Drooling over food that pops on your feed? Instagram accounts may up eating disorder risk
The photo-sharing site could put you at an increased risk of an eating disorder.
The findings from the University College London (UCL) in the UK highlight the implications social media can have on psychological wellbeing, and the influence social media 'celebrities' may have over hundreds of thousands of individuals.
At 16 years old, Morgan Hipworth (@bistromorgan) has dreamed up over 2,000 doughnut flavors and opened his own shop, Bistro Morgan, in Windsor, Australia. Unlike most entrepreneurs dealing with the demands of their first business, Morgan is also a full-time high school student. “One of the biggest challenges is time management, managing my time inside of school and getting as much homework as I can done,” he says. “I’m always working around that.” But seeing people take a big bite or shoot one of Morgan’s signature syringes of filling — a concept he created to stand out — is worth the energy and effort. “Food plays such an active part in people’s lives,” says Morgan. “It can determine their mood or how their day is going. I love being a part of that.” #MadeToCreate Watch Morgan make some of his signature creations right now on our Instagram story! Photo by @bistromorgan
Social media use is ever increasing among young adults and has previously been shown to have negative effects on body image, depression, social comparison, and disordered eating.
One eating disorder of interest in this context is orthorexia nervosa, an obsession with eating healthy.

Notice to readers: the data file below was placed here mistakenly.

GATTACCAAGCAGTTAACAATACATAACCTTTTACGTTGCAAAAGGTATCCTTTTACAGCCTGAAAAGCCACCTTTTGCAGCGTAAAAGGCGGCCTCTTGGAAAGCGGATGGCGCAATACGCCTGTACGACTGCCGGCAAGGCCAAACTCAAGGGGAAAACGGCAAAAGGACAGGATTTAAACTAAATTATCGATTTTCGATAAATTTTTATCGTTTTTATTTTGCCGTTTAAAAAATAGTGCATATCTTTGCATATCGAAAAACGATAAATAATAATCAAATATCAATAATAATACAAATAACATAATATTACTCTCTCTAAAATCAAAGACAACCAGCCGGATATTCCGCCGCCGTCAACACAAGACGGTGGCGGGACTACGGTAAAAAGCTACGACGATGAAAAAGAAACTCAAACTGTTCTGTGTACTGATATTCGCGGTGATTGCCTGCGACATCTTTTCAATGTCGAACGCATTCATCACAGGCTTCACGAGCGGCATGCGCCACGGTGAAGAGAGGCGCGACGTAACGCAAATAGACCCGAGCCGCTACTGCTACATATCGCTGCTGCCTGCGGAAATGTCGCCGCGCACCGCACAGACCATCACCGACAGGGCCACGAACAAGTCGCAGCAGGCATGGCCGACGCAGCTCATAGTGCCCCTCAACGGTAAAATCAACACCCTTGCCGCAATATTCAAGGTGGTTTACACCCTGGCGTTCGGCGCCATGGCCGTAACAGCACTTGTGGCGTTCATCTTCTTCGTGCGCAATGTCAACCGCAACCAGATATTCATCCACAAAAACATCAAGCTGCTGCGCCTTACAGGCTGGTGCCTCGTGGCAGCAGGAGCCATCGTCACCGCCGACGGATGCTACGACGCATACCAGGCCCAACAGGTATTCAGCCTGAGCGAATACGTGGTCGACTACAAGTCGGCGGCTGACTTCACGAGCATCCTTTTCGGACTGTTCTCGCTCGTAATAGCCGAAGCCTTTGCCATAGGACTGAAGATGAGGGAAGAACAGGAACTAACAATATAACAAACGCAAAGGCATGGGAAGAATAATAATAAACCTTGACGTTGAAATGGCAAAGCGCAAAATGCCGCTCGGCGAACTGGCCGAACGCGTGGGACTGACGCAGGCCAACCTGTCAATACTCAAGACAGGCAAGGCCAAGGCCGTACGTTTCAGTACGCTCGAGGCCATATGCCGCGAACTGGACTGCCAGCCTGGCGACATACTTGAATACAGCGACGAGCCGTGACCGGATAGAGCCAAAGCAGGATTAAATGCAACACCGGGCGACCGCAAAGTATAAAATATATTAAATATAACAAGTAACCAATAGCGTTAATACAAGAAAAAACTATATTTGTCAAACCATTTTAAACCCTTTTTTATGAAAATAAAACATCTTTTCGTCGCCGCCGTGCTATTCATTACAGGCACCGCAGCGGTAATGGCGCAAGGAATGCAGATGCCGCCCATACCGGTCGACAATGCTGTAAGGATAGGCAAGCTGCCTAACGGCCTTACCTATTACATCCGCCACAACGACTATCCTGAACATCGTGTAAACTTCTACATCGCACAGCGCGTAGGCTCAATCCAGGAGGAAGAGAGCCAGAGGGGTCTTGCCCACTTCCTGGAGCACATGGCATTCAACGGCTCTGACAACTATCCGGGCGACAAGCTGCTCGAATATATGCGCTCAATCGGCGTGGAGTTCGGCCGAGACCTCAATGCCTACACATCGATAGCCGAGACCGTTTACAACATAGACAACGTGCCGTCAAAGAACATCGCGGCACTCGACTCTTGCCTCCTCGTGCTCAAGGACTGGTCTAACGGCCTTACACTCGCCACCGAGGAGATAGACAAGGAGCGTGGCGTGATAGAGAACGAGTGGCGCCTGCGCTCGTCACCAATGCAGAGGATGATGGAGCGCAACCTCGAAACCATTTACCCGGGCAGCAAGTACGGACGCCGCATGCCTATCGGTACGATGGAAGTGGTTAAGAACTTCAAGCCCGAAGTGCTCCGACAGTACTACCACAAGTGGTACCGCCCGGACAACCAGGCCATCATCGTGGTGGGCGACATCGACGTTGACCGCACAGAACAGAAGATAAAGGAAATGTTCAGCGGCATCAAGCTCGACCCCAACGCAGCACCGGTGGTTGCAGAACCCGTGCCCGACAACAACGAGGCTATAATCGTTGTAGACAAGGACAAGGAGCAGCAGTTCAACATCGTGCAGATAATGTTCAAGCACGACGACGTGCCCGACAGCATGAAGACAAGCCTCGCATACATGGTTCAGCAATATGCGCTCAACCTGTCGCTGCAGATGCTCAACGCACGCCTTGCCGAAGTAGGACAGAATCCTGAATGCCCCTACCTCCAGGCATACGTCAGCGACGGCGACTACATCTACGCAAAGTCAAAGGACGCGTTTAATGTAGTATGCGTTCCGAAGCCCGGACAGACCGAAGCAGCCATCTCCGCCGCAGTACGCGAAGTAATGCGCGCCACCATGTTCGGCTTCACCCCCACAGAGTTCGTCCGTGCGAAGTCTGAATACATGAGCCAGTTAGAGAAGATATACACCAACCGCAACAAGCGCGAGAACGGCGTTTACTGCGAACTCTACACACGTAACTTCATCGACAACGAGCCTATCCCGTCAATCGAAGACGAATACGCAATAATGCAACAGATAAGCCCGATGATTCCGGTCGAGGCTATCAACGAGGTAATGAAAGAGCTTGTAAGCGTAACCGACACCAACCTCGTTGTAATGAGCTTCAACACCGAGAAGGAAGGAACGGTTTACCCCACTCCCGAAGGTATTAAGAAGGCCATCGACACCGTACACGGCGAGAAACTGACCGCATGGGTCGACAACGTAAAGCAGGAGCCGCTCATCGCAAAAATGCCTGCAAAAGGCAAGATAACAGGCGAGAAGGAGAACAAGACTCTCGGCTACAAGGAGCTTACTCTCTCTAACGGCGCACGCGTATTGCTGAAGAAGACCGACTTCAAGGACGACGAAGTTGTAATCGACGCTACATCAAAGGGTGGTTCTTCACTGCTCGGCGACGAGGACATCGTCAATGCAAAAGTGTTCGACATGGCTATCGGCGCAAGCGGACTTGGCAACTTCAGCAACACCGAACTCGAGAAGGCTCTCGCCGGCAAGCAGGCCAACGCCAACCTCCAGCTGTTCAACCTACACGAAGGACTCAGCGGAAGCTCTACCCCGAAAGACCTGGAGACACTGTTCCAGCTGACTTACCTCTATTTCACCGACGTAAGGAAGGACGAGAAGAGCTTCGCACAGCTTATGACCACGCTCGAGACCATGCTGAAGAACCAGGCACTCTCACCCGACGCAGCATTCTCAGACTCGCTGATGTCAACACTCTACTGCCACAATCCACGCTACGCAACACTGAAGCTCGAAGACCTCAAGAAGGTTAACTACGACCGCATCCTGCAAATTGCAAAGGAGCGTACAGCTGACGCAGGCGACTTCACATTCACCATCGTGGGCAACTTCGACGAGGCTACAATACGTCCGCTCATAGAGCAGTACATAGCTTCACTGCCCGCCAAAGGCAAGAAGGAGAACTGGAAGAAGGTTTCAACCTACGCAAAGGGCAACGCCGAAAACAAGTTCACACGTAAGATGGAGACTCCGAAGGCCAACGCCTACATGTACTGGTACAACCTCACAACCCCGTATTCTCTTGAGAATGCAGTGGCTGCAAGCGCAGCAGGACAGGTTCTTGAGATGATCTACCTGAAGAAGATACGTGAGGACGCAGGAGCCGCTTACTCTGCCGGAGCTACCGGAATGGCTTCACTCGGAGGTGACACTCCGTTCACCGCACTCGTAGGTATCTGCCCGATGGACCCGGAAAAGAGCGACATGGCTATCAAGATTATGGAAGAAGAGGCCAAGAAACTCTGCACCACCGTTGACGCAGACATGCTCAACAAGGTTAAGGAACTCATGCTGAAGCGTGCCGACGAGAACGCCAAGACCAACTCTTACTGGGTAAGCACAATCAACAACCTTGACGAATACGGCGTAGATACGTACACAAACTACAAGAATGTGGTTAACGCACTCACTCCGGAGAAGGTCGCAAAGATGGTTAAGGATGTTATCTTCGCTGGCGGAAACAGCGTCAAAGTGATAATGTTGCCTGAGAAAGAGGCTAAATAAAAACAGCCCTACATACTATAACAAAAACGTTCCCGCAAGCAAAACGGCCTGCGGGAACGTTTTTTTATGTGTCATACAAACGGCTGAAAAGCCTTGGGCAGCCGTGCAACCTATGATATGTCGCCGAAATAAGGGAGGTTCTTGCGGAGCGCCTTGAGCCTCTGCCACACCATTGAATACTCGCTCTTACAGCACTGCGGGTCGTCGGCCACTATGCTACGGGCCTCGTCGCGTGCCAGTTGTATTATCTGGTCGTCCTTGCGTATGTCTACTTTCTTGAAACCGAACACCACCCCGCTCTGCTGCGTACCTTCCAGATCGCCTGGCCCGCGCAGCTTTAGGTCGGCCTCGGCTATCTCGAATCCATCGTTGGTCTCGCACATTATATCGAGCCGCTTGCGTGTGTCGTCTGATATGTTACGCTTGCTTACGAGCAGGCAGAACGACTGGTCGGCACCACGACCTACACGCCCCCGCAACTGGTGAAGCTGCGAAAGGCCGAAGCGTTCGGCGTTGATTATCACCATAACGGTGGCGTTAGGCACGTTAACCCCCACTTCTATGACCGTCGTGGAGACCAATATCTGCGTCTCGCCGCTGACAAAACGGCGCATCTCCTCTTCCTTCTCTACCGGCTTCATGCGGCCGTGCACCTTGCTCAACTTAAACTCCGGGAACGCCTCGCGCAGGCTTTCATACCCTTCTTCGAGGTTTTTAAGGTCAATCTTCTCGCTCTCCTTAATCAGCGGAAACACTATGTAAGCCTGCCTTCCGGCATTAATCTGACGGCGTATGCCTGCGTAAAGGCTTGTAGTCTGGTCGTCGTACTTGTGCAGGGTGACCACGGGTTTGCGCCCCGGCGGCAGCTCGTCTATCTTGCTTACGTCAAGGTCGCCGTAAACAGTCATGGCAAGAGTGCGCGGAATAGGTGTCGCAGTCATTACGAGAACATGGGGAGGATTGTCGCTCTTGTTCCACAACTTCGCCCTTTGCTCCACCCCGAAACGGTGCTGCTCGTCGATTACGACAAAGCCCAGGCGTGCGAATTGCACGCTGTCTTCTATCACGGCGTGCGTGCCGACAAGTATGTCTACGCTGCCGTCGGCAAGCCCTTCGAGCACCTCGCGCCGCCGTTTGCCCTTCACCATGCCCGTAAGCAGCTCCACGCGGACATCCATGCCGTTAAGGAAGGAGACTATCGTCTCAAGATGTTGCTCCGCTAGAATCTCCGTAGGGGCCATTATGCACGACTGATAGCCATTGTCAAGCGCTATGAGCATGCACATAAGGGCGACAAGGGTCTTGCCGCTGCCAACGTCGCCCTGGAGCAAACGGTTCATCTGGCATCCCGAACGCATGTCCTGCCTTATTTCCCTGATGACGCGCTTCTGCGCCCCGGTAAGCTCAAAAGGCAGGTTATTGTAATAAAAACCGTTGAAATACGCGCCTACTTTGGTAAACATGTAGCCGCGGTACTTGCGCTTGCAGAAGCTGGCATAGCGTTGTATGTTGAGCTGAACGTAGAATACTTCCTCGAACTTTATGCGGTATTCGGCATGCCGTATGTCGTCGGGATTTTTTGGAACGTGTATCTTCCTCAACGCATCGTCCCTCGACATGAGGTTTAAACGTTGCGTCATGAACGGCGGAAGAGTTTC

High orthorexia nervosa is prevalent in populations who take an active interest in their health and frequently occurs with anorexia nervosa, an eating disorder characterised by a low weight, fear of gaining weight and a strong desire to be thin.
Researchers conducted an online survey of 680 social media users who were following health food accounts to investigate links between Instagram use and orthorexia nervosa symptoms.
"We assessed their social media use, eating behaviours, and orthorexia nervosa symptoms," researchers said.
They found that sigher Instagram use was associated with a greater tendency towards orthorexia nervosa, with no other social media channel having this effect.
Food lovers from around the world flock to @coachella for a reason. The annual music and arts celebration pays careful attention to their curation of food, bringing together a list of vendors ranging from Los Angeles’ finest gourmet chefs to food truck favorites who give a festival twist to their signature dishes — think fruit-filled acai bowls, Peruvian-Mexican burritos and fresh ceviche topped with uni. Afters Ice Cream (@aftersicecream) is one vendor scooping flavorful cones this weekend. “We use local ingredients when possible, and we do everything by hand, in house,” says Joshua Stevens, who manages festivals and catering for the small-batch ice cream company. Founded in Fountain Valley, California, Afters’ flavors range from Vietnamese-influenced jasmine milk to a play on the traditional cookies and cream – a vibrant blue-colored ice cream with Oreo chunks called Cookie Monster. “Whether you’re 6 months old or 99 years old, everyone loves that flavor. The color really sticks out.” Photo of @aftersicecream by @jnsilva
The prevalence of orthorexia nervosa among the study participants was 49 per cent. This is significantly higher than the prevalence in the general population, which is less than one per cent.
"Our results suggest that the healthy eating community on Instagram has a high prevalence of orthorexia symptoms, with higher Instagram use being linked to increased symptoms," researchers said.
These results may also have clinical implications for eating disorder development and recovery.